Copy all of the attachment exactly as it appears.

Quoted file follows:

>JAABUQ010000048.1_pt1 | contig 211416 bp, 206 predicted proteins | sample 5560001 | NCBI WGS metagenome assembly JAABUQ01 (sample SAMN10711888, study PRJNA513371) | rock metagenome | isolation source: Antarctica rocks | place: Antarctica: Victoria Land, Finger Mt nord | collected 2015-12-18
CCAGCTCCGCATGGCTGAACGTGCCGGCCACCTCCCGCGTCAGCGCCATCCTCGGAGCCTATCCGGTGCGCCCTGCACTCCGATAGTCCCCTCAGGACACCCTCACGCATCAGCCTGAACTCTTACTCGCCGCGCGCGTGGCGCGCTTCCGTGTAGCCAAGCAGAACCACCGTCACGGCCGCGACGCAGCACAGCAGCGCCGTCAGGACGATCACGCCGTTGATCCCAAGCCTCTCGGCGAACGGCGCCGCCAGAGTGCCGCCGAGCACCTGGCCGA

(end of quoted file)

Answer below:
>JAABUQ010000048.1_pt1 | contig 211416 bp, 206 predicted proteins | sample 5560001 | NCBI WGS metagenome assembly JAABUQ01 (sample SAMN10711888, study PRJNA513371) | rock metagenome | isolation source: Antarctica rocks | place: Antarctica: Victoria Land, Finger Mt nord | collected 2015-12-18
CCAGCTCCGCATGGCTGAACGTGCCGGCCACCTCCCGCGTCAGCGCCATCCTCGGAGCCTATCCGGTGCGCCCTGCACTCCGATAGTCCCCTCAGGACACCCTCACGCATCAGCCTGAACTCTTACTCGCCGCGCGCGTGGCGCGCTTCCGTGTAGCCAAGCAGAACCACCGTCACGGCCGCGACGCAGCACAGCAGCGCCGTCAGGACGATCACGCCGTTGATCCCAAGCCTCTCGGCGAACGGCGCCGCCAGAGTGCCGCCGAGCACCTGGCCGA